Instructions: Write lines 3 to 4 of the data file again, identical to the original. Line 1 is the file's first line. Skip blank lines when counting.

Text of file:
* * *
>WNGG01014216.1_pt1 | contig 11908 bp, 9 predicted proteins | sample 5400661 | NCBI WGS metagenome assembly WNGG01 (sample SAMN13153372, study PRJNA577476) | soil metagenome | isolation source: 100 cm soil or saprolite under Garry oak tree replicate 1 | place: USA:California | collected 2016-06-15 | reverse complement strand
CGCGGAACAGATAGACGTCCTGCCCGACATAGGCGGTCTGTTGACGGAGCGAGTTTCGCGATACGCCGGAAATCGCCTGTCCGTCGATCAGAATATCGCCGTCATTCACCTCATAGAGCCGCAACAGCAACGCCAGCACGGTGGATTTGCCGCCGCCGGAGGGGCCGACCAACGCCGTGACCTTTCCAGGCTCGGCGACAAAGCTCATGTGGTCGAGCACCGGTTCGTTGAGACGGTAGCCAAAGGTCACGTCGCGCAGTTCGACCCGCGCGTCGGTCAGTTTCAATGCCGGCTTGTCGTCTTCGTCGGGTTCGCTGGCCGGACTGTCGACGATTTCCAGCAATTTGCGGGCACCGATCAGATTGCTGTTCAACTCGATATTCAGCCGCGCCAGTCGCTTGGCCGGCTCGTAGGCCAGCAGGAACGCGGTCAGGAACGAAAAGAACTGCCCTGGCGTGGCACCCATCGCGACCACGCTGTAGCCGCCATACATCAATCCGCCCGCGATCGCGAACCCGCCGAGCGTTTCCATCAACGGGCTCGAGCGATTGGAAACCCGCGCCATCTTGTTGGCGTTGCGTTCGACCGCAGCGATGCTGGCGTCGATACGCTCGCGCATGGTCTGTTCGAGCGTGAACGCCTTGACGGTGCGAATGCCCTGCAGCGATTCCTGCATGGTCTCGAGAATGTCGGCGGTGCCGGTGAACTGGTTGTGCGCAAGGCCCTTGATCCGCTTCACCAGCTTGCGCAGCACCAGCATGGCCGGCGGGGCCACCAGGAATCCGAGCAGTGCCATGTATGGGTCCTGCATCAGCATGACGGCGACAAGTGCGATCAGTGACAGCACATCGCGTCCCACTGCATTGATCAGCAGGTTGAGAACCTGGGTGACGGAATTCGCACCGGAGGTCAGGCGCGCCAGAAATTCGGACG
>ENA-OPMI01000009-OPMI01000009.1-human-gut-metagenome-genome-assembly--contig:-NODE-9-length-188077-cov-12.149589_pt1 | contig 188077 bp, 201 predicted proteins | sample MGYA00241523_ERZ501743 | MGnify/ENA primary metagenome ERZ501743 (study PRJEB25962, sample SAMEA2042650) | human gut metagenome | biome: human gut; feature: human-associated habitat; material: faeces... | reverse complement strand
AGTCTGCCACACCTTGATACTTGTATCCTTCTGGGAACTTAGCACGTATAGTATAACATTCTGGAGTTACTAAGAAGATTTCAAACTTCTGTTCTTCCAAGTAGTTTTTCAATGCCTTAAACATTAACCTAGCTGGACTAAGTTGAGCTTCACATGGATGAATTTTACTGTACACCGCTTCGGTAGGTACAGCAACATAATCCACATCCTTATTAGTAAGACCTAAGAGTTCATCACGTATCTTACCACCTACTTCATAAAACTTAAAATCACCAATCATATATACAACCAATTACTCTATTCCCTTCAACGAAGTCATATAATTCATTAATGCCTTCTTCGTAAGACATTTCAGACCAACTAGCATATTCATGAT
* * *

>ENA-OPMI01000009-OPMI01000009.1-human-gut-metagenome-genome-assembly--contig:-NODE-9-length-188077-cov-12.149589_pt1 | contig 188077 bp, 201 predicted proteins | sample MGYA00241523_ERZ501743 | MGnify/ENA primary metagenome ERZ501743 (study PRJEB25962, sample SAMEA2042650) | human gut metagenome | biome: human gut; feature: human-associated habitat; material: faeces... | reverse complement strand
AGTCTGCCACACCTTGATACTTGTATCCTTCTGGGAACTTAGCACGTATAGTATAACATTCTGGAGTTACTAAGAAGATTTCAAACTTCTGTTCTTCCAAGTAGTTTTTCAATGCCTTAAACATTAACCTAGCTGGACTAAGTTGAGCTTCACATGGATGAATTTTACTGTACACCGCTTCGGTAGGTACAGCAACATAATCCACATCCTTATTAGTAAGACCTAAGAGTTCATCACGTATCTTACCACCTACTTCATAAAACTTAAAATCACCAATCATATATACAACCAATTACTCTATTCCCTTCAACGAAGTCATATAATTCATTAATGCCTTCTTCGTAAGACATTTCAGACCAACTAGCATATTCATGAT